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Queen's University

Web Standards and Accessibility Guide

Universal accessibility

Universal accessibility is more than web pages for blind people; universally accessible web sites are those whose content is available to all users, regardless of the technology they use, their physical or educational capacity, and/or their experience. Developing universally accessible web sites assumes nothing and presumes only that each user's experience is unique. It strives, therefore, to ensure that, despite the uniqueness of the individual's user experience, the essence of the information being conveyed remains intact. Creating accessible web sites need not be hard; accessible web sites do not have to be boring or bland; accessible web sites benefit not only users with disabilities, but are of benefit to all users.

Accessibility issues

  • Visual impairments: can range from total blindness, to low vision, reduced vision (near sightedness/far sightednesss), as well as colour blindness, etc.
  • Mobility impairments: may describe paraplegics/quadriplegics, persons with arthritis, Parkinson's, cerebral palsy, etc., extreme youth, extreme age, or temporary conditions (sprained or broken arm, hand, etc.).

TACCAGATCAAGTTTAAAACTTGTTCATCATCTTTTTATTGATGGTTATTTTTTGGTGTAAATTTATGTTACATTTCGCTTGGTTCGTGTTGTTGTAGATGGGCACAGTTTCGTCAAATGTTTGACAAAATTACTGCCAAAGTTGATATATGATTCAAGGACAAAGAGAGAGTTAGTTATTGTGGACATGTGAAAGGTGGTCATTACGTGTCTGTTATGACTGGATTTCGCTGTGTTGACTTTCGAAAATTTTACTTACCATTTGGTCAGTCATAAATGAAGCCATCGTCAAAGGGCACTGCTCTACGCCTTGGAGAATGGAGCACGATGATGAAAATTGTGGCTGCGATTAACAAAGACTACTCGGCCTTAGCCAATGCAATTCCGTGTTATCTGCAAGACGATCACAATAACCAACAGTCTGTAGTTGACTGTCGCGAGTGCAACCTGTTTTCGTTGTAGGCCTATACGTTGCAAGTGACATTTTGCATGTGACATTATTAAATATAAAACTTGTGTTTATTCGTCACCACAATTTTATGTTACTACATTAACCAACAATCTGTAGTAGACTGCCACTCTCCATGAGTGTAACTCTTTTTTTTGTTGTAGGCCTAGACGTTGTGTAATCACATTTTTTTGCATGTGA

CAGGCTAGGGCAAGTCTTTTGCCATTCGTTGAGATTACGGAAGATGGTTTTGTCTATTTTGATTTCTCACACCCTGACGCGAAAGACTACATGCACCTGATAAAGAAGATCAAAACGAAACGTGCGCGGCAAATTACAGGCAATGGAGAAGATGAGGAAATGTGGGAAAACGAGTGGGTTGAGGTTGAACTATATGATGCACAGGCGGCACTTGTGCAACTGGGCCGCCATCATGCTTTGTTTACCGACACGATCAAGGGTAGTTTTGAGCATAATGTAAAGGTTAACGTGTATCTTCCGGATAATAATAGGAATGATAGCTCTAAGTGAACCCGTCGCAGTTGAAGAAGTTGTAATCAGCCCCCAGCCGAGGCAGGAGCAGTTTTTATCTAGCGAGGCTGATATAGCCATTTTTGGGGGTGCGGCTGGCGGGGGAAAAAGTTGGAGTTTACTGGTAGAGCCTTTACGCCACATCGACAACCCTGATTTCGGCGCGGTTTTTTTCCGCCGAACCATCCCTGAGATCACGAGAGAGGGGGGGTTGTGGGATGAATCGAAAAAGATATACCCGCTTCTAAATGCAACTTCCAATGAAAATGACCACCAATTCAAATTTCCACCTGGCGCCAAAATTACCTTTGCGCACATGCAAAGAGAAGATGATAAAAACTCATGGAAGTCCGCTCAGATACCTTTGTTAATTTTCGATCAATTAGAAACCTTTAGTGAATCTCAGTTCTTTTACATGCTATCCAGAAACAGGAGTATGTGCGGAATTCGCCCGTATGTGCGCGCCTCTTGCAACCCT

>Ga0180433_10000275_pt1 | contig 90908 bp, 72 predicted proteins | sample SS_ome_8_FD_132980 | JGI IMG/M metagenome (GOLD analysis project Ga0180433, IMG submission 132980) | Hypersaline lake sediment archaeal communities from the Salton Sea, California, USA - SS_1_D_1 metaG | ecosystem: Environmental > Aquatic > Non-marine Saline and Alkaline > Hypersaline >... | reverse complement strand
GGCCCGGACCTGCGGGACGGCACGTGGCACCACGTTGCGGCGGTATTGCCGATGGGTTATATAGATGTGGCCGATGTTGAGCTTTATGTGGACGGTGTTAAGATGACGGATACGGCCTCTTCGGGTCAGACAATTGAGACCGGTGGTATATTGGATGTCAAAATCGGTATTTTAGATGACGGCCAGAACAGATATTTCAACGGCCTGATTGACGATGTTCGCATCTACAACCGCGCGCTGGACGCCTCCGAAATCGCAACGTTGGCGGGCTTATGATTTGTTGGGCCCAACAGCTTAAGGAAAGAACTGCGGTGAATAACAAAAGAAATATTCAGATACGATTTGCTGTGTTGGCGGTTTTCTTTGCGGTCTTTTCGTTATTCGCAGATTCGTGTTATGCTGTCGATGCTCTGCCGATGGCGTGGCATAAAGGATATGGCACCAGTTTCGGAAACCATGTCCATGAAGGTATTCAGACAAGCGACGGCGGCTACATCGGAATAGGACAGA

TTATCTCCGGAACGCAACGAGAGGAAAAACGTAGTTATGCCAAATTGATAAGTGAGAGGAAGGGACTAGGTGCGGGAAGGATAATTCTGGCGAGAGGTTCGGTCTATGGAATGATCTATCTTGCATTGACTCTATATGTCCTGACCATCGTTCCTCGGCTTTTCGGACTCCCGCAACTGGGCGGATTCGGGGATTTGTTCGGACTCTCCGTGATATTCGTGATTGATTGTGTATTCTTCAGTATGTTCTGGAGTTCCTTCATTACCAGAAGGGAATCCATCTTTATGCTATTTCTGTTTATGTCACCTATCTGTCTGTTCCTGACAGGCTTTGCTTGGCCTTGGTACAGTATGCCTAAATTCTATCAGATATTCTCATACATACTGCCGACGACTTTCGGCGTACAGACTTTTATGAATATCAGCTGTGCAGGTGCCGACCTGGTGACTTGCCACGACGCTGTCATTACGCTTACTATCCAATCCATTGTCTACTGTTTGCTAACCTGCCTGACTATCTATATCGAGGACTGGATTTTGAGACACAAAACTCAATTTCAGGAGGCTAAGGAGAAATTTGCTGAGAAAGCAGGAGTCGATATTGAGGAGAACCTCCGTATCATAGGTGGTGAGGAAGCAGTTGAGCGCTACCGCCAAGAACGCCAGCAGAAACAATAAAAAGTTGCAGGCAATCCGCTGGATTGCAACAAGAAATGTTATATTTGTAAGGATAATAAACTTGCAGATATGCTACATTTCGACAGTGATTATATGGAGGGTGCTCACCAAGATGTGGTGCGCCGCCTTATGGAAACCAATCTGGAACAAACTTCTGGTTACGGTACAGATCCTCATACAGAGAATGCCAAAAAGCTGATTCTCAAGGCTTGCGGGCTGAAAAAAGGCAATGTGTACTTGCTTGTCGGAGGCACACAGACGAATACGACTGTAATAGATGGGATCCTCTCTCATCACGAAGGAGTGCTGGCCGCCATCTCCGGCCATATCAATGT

• Auditory impairments: can include total or partial hearing loss, noisy environments or those which require silence, appliances without sound-cards and/or speakers.
  • Cognitive impairments: can range from severe learning disabilities to low literacy skills, dyslexia, and cultural and language differences.
  • Technological variations: addresses the entire range of technologies, from older equipment, software, and poor connectivity, to cutting-edge appliances (the latest computers on any of the various platforms, cell phones, pda's ) and alternative browsers.

Kingston, Ontario, Canada. K7L 3N6. 613.533.2000